Edmund Higgins, MDDr. Higgins has disclosed that he has no relevant financial or other interests in any commercial companies pertaining to this educational activity.
Review of: Kelly JF et al, Cochrane Database Syst Rev 2020;(3):CD010216
Alcoholics Anonymous (AA) is the most widely used psychosocial treatment for alcohol use disorder (AUD). Historically, low quality of scientific evidence has limited our ability to speak confidently of AA’s effectiveness. Previous Cochrane reviews (which tend to occupy the highest rung on the evidence pyramid) have concluded that superiority cannot be assumed for AA over other therapies, including cognitive behavioral therapy (CBT) or motivational enhancement therapy (MET) (Ferri M et al, Cochrane Database Syst Rev 2006;(3):CD005032).
So, it caused a stir in the substance use treatment community when John Kelly et al reported in an updated 2020 Cochrane review that there is “high quality evidence that manualized AA/Twelve-Step Facilitation (TSF) programs are more effective than other established treatments.”
In Cochrane fashion, the authors scoured the world’s literature for interventional trials (randomized, quasi-experimental, and non-randomized) that compared AA or TSF to something else (CBT or MET, 12-step variants, or no treatment). They also searched for economic studies that assessed health care savings.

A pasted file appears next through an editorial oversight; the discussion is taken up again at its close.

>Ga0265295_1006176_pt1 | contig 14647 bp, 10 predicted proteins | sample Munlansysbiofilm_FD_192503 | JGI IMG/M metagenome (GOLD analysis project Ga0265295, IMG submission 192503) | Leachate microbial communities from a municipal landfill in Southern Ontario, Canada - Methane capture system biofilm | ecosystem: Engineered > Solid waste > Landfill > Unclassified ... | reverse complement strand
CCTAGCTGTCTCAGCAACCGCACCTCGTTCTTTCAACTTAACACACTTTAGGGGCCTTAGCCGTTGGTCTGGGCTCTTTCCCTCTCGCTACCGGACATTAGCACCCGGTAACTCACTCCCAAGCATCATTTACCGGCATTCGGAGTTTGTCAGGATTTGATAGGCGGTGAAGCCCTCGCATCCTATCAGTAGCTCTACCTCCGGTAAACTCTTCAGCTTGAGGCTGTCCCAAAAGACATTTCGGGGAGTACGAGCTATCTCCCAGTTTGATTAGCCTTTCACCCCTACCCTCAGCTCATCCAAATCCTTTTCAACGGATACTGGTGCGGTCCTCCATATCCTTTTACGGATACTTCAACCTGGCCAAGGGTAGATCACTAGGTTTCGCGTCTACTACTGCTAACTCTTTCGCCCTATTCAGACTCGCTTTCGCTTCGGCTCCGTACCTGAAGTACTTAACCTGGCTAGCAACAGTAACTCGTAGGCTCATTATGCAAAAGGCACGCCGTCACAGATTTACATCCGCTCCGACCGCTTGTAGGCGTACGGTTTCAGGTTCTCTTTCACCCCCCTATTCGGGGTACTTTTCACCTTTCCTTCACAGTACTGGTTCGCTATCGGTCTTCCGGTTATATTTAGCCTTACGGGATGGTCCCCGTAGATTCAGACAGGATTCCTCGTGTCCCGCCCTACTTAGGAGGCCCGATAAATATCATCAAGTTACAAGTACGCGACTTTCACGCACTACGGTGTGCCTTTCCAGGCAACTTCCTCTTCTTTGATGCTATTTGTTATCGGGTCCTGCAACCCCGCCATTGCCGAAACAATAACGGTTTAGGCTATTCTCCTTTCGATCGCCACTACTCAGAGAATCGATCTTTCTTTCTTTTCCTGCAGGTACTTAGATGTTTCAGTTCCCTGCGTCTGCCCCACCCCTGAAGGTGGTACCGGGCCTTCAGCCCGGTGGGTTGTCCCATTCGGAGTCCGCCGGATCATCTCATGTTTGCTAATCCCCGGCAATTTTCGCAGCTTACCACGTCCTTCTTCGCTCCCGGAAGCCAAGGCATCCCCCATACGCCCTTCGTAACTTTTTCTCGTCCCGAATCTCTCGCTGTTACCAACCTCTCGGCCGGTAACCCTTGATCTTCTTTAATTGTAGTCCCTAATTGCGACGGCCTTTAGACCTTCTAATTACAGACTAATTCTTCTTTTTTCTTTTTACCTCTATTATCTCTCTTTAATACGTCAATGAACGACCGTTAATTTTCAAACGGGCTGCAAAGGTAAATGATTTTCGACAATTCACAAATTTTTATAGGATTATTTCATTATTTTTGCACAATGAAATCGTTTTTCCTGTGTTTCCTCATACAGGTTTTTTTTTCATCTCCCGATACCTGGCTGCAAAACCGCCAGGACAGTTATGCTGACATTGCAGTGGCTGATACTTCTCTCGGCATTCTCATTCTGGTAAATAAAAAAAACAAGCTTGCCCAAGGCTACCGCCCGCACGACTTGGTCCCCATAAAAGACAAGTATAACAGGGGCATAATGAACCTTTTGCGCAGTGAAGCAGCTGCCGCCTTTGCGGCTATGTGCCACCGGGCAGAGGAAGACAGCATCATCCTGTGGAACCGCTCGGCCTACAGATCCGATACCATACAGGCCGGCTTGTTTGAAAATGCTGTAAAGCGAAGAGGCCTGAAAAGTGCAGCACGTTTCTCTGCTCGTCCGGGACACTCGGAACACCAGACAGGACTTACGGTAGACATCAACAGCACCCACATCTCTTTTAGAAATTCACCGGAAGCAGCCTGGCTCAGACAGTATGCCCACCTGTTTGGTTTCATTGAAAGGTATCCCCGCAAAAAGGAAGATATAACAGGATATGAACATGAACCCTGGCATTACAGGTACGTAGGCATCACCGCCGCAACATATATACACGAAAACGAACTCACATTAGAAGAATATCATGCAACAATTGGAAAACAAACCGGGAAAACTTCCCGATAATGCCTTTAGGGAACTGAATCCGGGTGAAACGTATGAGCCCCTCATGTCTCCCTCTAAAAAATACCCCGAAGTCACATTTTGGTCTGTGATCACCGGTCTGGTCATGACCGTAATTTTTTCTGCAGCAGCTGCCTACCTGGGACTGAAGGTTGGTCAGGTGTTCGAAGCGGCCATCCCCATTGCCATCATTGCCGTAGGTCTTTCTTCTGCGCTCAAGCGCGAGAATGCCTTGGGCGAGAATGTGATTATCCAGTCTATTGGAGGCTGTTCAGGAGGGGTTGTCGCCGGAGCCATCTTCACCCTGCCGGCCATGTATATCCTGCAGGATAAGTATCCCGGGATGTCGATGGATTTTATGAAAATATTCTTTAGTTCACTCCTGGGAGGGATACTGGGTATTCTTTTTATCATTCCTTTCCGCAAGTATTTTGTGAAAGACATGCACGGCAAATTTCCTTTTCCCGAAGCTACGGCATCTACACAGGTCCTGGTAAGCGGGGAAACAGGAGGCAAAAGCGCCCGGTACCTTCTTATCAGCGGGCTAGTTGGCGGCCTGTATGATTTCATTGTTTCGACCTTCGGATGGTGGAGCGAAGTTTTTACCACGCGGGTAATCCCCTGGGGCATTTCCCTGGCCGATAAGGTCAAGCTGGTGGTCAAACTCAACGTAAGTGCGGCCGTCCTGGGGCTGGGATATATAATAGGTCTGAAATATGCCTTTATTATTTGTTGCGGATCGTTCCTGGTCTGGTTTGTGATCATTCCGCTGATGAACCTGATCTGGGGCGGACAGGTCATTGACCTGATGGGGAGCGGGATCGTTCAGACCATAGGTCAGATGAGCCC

The authors identified 27 studies that included a total of 10,565 participants. The table below shows the results for various measures of alcohol use. Manualized AA/TSF produced higher rates of continuous abstinence than the other treatments with good-quality evidence (see highlighted row in table below). Other measures of sobriety were largely no different or of low certainty.
In regard to the economic outcomes, four of the five studies found substantial cost savings from AA/TSF. Kelly, the lead author of the review, told The New York Times that “it’s the closest thing in public health we have to a free lunch” (Frakt A and Carroll AE, March 11, 2020).
What is TSF and how can it be employed in the clinic? TSF is a professionally delivered treatment that facilitates involvement in AA. It is an active, ongoing methodology—not just a one-time referral to AA or a handing out of pamphlets. The National Institute on Alcoholism and Alcohol Abuse has published a guide for clinical and research settings (https://pubs.niaaa.nih.gov/publications/projectmatch/match01.pdf). Successful engagement appears to stimulate AA attendance and involvement, which in turn enhances sobriety.
Non-manualized AA/TSF (meaning the treatment did not occur in a research setting and/or did not follow a structure that could be validated by the studies’ authors) performed as well as other established treatments.
CATR’s Take Studies that assess the impact of AA are heterogeneous—as is AA, and that’s part of its strength—but this is the first time that high-quality meta-analytic data supports the effectiveness of AA as well as our facilitation of it by actively accompanying patients through the steps. Clinicians should familiarize themselves with TSF strategies they can employ in their clinical settings.
Table: Results Showing Measures of Alcohol Use for AA/TSF Compared to Other Interventions